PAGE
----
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Administrative Assistance (June 17, 1994)

The author, an employee of the Ministry of the Interior, examines the administrative assistance given to the new Länder by West German civil servants. He arrives at a positive assessment but does not fail to mention the problems associated this help. Civil servants from the West accelerated the process of administrative restructuring, but the use of Western leadership personnel and the loss of Eastern jobs also generated resentments.

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The Administrative Buildup in East Germany Succeeded /
Sponsorships as an Aid to Quick Self-Help

When decisions made during the year of German unification are critically assessed from the vantage point of 1994, the results of this assessment do not justify the conclusion that the decisions made back then were wrong. This also applies to the decision to give the new federal states massive help in rebuilding their administrations by sending Western personnel. Granted, there were cases like that of one department head on loan from a West German municipality whose most urgent aspiration seems to have been the purchase of a low-priced property; or that of one female expert flown in from Bonn who turned right around and went back after inspecting her modest East German office.

Fortunately, these were the exceptions, and they can’t cast doubt on the usefulness of Western help, even though today, at the end of the first rebuilding phase, one occasionally hears the call: “Wessis* go home.” Mind you, a – West German – department head did in fact note critically that one occasionally saw too few Ossis in leadership positions. In his mind, that also had negative consequences: “The Western civil servants’ quest for perfectionism occasionally slowed down the rebuilding; there were too many regulations, and they were too overly detailed. The East German civil servants who were retained didn’t make decisions that were as perfect in legal terms, but they got things done.”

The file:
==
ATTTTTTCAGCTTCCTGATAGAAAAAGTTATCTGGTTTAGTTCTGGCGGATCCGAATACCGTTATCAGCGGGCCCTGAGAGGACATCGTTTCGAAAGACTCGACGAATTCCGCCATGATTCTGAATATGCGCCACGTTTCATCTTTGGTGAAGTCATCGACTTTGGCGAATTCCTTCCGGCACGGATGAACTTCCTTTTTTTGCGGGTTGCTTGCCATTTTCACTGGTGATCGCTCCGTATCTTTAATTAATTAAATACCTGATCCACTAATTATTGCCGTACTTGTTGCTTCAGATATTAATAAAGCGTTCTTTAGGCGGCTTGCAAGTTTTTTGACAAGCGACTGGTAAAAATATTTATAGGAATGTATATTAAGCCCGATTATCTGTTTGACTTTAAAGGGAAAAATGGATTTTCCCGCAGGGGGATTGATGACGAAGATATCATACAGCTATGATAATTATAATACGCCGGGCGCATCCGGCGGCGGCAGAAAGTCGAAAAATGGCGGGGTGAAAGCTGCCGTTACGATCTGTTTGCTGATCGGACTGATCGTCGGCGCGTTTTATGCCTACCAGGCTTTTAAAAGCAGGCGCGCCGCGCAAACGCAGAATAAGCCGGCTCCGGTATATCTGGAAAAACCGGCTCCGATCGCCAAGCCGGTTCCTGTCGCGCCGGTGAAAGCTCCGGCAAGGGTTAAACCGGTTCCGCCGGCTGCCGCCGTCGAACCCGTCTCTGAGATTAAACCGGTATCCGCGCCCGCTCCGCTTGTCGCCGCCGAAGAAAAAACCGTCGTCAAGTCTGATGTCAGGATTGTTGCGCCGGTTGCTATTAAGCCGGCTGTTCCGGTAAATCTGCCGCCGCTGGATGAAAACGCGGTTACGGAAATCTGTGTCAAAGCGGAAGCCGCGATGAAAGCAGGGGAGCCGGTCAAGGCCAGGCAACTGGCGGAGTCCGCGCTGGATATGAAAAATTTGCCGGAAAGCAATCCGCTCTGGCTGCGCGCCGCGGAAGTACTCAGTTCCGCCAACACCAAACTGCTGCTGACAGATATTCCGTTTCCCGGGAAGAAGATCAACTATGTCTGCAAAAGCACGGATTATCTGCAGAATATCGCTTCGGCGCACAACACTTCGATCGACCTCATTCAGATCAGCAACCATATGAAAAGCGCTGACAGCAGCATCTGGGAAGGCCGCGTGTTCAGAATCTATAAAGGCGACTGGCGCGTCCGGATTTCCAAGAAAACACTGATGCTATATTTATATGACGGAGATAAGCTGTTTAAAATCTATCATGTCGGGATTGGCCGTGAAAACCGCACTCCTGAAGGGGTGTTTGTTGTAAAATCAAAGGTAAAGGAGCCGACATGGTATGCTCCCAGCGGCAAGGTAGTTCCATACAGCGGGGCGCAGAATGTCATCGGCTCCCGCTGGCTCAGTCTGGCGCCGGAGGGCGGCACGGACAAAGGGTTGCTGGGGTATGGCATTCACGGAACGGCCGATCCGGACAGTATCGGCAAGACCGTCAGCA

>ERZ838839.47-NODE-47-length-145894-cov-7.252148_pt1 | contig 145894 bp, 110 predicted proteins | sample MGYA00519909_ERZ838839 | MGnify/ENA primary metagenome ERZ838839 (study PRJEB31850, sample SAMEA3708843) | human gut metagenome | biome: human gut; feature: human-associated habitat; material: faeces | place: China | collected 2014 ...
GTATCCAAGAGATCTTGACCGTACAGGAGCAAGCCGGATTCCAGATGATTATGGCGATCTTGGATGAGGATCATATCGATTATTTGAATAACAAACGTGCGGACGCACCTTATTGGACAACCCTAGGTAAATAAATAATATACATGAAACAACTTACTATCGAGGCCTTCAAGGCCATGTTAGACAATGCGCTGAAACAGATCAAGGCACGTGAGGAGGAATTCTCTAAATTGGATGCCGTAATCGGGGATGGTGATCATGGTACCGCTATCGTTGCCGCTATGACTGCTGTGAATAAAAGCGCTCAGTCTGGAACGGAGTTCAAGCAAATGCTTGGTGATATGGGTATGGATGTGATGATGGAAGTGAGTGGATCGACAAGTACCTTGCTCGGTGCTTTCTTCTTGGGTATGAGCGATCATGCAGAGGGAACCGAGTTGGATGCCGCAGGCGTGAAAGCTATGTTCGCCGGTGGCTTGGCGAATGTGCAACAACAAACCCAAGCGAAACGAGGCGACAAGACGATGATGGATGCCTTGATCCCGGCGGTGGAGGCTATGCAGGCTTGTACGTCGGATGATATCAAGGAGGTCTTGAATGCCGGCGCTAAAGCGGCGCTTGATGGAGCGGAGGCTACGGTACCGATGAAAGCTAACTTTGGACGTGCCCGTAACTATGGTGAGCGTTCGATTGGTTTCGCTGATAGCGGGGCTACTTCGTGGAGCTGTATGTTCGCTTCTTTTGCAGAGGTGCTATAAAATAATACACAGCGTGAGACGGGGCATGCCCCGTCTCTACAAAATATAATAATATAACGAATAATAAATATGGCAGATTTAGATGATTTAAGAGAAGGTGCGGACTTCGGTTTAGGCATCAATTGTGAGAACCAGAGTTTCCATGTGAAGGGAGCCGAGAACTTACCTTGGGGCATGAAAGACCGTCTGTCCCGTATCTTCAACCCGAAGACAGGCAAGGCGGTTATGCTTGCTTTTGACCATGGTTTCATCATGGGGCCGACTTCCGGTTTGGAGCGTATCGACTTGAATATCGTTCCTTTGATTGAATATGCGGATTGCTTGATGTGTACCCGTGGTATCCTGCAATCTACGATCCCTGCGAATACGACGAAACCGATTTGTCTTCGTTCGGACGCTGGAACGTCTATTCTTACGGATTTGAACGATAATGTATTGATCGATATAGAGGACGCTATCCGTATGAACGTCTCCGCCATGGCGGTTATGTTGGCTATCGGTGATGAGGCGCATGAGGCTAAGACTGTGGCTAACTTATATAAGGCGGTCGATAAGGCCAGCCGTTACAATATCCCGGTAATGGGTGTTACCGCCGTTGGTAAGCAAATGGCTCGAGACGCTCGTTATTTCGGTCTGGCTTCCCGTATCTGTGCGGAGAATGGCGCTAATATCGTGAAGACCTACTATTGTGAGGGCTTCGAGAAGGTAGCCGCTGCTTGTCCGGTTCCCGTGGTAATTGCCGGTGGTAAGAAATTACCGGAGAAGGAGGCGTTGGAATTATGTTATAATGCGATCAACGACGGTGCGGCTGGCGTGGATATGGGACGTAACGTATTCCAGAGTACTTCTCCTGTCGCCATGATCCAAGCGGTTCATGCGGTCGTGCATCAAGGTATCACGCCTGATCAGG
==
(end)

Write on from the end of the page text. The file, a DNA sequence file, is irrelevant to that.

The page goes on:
Construction of a New Self-Government

Still, he doesn’t question the necessity and usefulness of the Western help, nor does his – East German – office chief, who notes: “Without help from West Germany, we wouldn’t have managed to do it so quickly.” Given the virtually unanimous decision made after the fall of the Wall in favor of the legal and administrative systems of the West, there was no other choice back then: in a state system based on the rule of law, there was no place for the top-ranking political and administrative functionaries of the collapsed GDR, those responsible for the failed Communist system.

The Volkskammer’s decision of May 17, 1990, to reintroduce municipal self-government, and its decision of July 22, 1990, to reestablish the Länder that had disappeared back in 1952, meant that the administrations of 7,753 East German cities and municipalities, and of 179 counties [Landkreise] had to be rebuilt, and that the administration on the state level – state governments, intermediate agencies [Mittelbehörden], and federal offices – had to be constructed from the ground up. If one wanted to connect East Germany to the German administrative tradition, then it was inconceivable to accomplish this without guidance from West German administrative officials, especially lawyers. Does this mean that East Germans were the losers in this business? No, that’s a prejudiced view and the numbers argue against it: in 1992, nearly 1.7 million people were working at all levels of administration in the new Länder. Of those, 35,000 had been dispatched or transferred from the West: 15,000 in the federal administration, and 10,000 each in state and local administrations.

* The term Wessi refers to West Germans and Ossi to East Germans – eds.

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